How To Inspect Heating Ducts
Your heating (and air-conditioning) ducts are large diameter pipes that carry warm air from the furnace to each room of your home. These ducts are usually run through the attic and/or under your home. Typically they are run through what is known as unconditioned space. That means they are exposed, at least indirectly, to the outdoor temperatures. As a result, they have the potential to lose a lot of their heat before they reach the heat register in a room.
To reduce the loss of energy to either warm or cool air, carried through the ducts, the ducts are insulated and sealed together with duct tape. However, over time, the insulation can slip off, exposing the duct to the elements. Also, the tape that seals ducts together can come off, allowing conditioned air to be pumped out through the opening. Both conditions can to lead significant energy loss, greater heating and cooling costs and a less comfortable home.
While not much fun, periodic inspection of heating ducts can lead to significant savings. Plus, doing inspections only once every two or three years should be adequate.
The best way to conduct the inspection is to turn on the heater or air conditioning, depending upon the season. Be sure to set the thermostat to "ON" instead of "AUTO" so that it stays on throughout your inspection. Give the system a few minutes to operate and get to operating temperature.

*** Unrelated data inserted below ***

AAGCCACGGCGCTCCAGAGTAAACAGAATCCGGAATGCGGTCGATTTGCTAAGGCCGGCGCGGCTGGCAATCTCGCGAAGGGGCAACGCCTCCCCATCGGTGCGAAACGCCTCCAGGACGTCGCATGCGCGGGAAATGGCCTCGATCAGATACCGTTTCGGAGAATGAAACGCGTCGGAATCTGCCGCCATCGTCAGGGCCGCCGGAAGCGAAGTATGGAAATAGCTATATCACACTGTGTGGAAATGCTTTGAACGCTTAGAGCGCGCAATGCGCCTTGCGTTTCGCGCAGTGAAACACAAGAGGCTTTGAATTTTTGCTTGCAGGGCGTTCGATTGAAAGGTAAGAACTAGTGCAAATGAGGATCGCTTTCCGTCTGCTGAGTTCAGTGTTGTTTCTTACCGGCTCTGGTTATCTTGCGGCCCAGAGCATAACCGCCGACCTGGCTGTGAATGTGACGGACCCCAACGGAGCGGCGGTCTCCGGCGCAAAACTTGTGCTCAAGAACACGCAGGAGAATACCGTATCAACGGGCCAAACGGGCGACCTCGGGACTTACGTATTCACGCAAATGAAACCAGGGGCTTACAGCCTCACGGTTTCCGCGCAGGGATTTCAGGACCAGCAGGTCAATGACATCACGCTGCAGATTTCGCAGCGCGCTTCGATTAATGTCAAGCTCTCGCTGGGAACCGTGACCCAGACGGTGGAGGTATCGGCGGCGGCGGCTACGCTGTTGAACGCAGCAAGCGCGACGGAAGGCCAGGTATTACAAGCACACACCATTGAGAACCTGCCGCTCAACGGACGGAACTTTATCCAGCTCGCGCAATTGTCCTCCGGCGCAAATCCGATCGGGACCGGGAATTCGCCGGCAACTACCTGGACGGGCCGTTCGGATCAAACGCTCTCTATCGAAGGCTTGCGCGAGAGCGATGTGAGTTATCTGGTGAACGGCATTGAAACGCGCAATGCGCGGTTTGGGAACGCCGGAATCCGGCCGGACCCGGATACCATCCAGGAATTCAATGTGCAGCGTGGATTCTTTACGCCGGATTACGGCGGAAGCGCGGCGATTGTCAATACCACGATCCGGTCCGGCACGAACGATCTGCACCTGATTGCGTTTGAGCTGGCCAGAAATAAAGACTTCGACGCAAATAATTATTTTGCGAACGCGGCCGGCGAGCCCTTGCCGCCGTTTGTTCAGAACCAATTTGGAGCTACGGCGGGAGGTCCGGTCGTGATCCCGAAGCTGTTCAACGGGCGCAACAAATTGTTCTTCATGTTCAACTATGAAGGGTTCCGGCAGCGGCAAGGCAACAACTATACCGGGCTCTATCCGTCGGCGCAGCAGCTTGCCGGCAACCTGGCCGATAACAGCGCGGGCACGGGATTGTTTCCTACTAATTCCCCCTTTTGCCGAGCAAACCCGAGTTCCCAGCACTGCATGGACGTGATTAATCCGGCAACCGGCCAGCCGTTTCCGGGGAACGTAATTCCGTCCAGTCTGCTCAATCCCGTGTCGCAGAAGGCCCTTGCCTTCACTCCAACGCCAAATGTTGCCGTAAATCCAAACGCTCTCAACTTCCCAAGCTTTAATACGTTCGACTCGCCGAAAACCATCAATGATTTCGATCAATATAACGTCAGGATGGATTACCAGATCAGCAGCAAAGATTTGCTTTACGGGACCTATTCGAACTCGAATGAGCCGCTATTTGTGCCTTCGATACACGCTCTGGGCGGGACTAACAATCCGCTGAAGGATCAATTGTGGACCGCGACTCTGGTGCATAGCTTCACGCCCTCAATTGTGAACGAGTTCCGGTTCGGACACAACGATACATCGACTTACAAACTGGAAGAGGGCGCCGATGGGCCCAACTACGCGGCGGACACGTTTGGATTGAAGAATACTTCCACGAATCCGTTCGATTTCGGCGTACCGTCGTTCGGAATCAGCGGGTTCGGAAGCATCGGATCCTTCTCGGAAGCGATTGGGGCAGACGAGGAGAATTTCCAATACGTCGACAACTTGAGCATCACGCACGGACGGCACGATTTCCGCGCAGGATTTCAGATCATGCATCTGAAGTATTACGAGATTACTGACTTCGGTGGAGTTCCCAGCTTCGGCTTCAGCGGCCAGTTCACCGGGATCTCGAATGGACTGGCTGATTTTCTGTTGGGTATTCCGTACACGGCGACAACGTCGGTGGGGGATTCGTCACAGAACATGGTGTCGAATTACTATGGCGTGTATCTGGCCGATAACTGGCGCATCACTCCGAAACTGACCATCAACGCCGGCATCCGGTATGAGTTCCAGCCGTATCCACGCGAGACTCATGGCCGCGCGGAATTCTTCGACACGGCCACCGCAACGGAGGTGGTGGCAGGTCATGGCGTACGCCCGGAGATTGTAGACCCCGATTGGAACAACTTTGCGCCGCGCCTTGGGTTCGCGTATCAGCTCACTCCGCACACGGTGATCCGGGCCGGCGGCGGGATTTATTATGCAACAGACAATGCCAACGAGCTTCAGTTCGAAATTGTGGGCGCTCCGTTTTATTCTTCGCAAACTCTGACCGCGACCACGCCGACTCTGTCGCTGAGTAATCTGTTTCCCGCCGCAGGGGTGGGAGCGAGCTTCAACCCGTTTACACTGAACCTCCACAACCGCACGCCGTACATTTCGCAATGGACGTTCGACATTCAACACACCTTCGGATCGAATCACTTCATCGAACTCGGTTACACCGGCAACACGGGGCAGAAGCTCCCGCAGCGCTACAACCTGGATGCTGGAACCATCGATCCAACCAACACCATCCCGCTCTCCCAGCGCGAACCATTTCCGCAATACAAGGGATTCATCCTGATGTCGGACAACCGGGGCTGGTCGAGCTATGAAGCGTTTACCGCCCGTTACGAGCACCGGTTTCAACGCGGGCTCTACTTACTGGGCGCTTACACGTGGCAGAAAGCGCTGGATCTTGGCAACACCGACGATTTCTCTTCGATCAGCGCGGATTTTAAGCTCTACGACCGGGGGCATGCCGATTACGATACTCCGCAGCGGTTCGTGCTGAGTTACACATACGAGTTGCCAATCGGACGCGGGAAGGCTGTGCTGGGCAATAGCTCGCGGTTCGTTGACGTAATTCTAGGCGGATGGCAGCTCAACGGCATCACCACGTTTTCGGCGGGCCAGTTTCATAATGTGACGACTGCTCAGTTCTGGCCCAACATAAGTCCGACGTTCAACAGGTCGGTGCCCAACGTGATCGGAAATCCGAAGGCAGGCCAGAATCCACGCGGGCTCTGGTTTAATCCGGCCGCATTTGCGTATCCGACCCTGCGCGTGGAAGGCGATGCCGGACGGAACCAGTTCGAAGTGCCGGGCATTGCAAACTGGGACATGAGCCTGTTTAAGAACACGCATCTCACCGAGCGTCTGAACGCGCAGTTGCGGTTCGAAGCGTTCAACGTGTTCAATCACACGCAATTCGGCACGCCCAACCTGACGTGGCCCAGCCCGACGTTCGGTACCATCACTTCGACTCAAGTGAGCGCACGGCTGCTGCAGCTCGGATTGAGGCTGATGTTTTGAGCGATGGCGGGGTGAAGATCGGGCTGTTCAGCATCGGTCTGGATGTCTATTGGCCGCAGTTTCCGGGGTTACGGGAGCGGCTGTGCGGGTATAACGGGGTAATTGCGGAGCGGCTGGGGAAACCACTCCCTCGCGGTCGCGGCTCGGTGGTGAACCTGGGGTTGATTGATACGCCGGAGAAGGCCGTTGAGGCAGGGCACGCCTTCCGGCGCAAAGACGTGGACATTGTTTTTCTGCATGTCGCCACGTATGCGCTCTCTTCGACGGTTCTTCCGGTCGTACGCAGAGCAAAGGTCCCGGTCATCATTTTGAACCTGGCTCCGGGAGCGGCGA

Whether you have to crawl under your house or into your attic, the first step is to simply observe. Take a flashlight and scan the ducts for any obvious missing insulation or sagging insulation. Also look for signs of a draft, moving insulation, or cobwebs can tip you off to an opening in the ducts.
Next, get as close as you can to each duct and make a closer inspection for adequate coverage by insulation and very importantly, for gaps that may have opened up in the insulation or between segments of the ducts. Repair any gaps you find.
There is a tool that can make this project a lot easier, an infrared thermometer. The thermometer is hand held and pointed at an object to measure its temperature. Because it can be used at a distance, it can reduce the amount of crawling around the attic or underneath the house. While it is less accurate as the distance increases, it is still accurate enough to reveal problem spots. There are several models on the market in the $50 range. Read our review of one model, the General Tools Heat Seeker, in our Tool Review section.